As I boarded the District Line to go home I realised that I probably looked a mess, stank of dock water and at risk of nodding off. My medal hung around my neck and I sat on the stuffy, airless train focussing on all the good that had happened that day. Laura and Katie did an amazing thing with Team Tricurious and I’m a little sad that it’s over. They have been nothing but encouraging and the support from the other Team Tricurious members has been immense. It was so good to be able to meet them and hug them. We can now say that we are triathletes, whether we leave it at Saturday’s event or choose to go on and do more triathlons at whatever distance.

As some people rose to get off the train at Embankment a woman, speaking loud enough for me to hear nodded towards me and then said to her friend ‘Always has to be one show off hasn’t there’.

I could have got narked off and given her a filthy look. But instead I thought to myself, yes, yes I am showing off and I have every right to show off. And I am not alone. If you go East you’ll find plenty more of us show offs, because today we are all triathletes.


Conquering The Panic At Bristol Open Water

On Tuesday we returned from our family holiday in France. I hadn’t been able to take my bike with me so cycling was out but I had managed to run almost daily. I had taken my wet suit in the hope that we might be near a water sports lake but this was not to be. Instead we went to the beach and while the boys played I had a very tentative go at sea swimming. The little old French ladies who were in their swimming cossies must have wondered what on earth I was up to as I swam in the shallows along side them, cloaked in my wet suit.


Swimming French style at Coudeville sur mer in Normandy.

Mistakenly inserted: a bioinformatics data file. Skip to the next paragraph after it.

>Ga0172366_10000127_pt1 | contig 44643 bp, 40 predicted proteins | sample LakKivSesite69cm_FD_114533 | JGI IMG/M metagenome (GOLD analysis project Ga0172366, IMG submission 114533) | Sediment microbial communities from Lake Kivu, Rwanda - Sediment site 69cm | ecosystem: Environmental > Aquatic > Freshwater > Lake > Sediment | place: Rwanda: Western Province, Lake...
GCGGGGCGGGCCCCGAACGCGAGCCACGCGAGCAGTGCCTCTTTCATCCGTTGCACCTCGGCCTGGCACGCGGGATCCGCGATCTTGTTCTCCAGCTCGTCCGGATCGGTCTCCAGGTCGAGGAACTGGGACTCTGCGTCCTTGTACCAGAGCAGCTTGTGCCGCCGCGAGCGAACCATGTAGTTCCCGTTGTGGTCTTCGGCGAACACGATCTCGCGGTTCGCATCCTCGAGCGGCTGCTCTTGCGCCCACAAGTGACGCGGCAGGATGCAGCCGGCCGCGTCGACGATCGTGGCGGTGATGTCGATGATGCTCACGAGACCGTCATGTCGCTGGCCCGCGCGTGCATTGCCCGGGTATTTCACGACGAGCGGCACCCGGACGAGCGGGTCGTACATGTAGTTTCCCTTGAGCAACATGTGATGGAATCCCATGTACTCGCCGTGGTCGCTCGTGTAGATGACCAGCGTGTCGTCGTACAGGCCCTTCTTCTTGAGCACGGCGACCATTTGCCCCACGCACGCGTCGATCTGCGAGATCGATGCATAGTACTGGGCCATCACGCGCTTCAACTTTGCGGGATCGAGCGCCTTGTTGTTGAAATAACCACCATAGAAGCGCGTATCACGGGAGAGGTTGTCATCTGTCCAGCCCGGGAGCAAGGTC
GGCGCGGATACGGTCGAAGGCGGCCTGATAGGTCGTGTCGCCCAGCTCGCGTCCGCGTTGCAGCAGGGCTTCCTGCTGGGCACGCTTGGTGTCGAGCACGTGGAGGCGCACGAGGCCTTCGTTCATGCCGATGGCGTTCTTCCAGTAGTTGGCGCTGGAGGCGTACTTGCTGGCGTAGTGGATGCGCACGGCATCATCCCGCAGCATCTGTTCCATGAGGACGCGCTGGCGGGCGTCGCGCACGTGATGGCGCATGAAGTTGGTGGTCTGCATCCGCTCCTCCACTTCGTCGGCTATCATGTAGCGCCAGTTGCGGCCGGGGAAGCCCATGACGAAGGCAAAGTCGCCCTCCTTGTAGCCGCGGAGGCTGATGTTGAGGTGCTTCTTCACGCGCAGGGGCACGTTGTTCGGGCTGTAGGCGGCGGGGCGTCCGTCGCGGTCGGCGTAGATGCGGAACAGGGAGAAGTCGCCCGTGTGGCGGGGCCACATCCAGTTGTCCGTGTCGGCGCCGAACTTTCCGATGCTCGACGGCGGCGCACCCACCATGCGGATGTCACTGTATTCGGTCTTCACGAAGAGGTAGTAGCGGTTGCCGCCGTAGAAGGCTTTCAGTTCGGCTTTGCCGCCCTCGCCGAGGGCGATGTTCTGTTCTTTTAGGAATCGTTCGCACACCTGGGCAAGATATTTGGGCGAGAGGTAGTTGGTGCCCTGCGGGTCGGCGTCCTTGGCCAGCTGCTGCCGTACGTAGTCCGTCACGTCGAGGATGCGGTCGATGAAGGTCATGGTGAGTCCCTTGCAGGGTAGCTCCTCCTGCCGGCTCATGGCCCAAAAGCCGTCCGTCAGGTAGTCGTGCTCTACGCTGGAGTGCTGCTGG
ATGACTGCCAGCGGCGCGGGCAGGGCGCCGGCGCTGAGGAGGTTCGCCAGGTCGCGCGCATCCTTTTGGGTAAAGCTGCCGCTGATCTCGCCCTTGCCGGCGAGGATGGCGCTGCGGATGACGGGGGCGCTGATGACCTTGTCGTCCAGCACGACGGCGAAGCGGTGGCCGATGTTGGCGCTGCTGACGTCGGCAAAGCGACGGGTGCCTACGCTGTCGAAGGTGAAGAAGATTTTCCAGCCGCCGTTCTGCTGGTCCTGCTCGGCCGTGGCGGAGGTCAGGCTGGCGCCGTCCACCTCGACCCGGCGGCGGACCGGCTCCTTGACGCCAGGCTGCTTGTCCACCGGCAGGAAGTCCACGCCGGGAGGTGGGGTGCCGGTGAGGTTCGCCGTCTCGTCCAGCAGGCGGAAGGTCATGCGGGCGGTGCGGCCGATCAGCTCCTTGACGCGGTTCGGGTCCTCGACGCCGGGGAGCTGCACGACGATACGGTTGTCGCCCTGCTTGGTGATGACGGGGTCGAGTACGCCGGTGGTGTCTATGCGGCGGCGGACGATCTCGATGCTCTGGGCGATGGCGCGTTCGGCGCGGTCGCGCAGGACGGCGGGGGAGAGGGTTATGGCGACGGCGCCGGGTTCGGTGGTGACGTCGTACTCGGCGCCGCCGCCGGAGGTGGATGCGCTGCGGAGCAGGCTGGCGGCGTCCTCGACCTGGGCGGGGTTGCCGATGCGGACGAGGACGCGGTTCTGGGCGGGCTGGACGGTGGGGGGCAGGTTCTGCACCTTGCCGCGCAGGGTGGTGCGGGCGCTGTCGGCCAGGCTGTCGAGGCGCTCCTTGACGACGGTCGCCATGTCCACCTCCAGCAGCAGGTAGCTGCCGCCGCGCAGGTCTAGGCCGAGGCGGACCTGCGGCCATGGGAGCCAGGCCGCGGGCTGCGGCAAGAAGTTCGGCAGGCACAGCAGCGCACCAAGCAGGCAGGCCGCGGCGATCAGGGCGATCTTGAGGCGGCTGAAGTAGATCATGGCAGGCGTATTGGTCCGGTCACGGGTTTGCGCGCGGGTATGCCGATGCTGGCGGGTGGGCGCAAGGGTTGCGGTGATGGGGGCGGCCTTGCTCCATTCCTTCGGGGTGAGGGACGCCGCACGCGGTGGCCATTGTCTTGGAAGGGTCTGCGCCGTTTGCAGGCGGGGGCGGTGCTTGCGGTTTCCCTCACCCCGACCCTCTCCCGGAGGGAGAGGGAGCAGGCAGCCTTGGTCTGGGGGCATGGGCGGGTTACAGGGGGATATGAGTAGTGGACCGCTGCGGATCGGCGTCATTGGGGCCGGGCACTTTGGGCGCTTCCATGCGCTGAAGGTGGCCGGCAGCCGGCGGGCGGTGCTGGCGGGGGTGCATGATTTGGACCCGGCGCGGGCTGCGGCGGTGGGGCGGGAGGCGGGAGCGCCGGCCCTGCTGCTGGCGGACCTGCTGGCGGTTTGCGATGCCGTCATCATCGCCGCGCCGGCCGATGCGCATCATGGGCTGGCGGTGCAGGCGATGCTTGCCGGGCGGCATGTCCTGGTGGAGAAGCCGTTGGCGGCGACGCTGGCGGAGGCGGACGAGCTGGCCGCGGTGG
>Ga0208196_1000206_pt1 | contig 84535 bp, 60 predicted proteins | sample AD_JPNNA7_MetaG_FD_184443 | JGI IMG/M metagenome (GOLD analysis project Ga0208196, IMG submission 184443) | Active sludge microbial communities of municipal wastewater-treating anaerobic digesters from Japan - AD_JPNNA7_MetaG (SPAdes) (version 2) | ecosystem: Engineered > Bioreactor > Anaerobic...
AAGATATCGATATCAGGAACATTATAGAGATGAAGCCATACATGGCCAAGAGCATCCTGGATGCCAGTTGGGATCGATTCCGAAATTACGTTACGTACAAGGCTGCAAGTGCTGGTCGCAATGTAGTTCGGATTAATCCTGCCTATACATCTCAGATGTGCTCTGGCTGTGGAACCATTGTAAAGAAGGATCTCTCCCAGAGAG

That swim in the sea though just didn’t feel like enough. And the swim in the quarry felt like such a long time ago. Before we had gone away I had planned to visit Bristol Open Water Training Centre but a bike crash and a tummy bug had put the kibosh on that. Illness and the crash had taken away a few training opportunities and I couldn’t get them back. I think my husband sensed me being all fidgety about swimming and he suggested running me down to Bristol yesterday.

I had no idea what to expect but on arrival the lake looked fantastic. Still water and plenty of buoys. I had read a little bit about the lake and knew that it was a 600m course. I also knew that many people came here from South Wales so it had to be good for people to travel that distance. As I looked out over the lake I could make out the heads and arms of figures swimming around the perimeter.

We made our way in to pay and register and met Mike, the owner of the lake. If you have a minute you have to read the history of the lake and what he did to get it up and running. But briefly ‘Mad Mike’ (now aged 76) was a wind surfer who was always on the look out for a place for his wind surfing school. In 2012 he found a farmer’s field in the village of Almondsbury and transformed it into what is now the training lake. Mike is a great person and I think he is what makes the training centre so good. He is knowledgeable about water sorts and triathlon and has a brilliantly dry sense of humour.


Support crew were a bit eager.